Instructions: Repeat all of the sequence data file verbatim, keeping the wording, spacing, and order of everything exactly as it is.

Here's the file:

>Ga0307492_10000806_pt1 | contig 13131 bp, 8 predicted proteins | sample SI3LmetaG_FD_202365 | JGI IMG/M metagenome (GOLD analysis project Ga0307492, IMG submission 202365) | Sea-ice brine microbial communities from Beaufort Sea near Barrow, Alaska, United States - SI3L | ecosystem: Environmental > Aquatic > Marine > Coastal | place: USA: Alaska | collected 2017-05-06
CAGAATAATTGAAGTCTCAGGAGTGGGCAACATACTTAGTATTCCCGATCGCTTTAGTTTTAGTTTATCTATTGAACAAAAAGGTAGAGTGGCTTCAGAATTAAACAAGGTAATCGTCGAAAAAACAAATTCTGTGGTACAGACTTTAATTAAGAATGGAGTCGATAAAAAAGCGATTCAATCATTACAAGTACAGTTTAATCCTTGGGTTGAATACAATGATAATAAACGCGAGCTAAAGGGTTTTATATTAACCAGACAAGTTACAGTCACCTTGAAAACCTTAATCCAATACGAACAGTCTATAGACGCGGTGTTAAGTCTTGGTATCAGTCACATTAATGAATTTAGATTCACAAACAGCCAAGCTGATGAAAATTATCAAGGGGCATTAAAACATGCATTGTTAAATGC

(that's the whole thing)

>Ga0307492_10000806_pt1 | contig 13131 bp, 8 predicted proteins | sample SI3LmetaG_FD_202365 | JGI IMG/M metagenome (GOLD analysis project Ga0307492, IMG submission 202365) | Sea-ice brine microbial communities from Beaufort Sea near Barrow, Alaska, United States - SI3L | ecosystem: Environmental > Aquatic > Marine > Coastal | place: USA: Alaska | collected 2017-05-06
CAGAATAATTGAAGTCTCAGGAGTGGGCAACATACTTAGTATTCCCGATCGCTTTAGTTTTAGTTTATCTATTGAACAAAAAGGTAGAGTGGCTTCAGAATTAAACAAGGTAATCGTCGAAAAAACAAATTCTGTGGTACAGACTTTAATTAAGAATGGAGTCGATAAAAAAGCGATTCAATCATTACAAGTACAGTTTAATCCTTGGGTTGAATACAATGATAATAAACGCGAGCTAAAGGGTTTTATATTAACCAGACAAGTTACAGTCACCTTGAAAACCTTAATCCAATACGAACAGTCTATAGACGCGGTGTTAAGTCTTGGTATCAGTCACATTAATGAATTTAGATTCACAAACAGCCAAGCTGATGAAAATTATCAAGGGGCATTAAAACATGCATTGTTAAATGC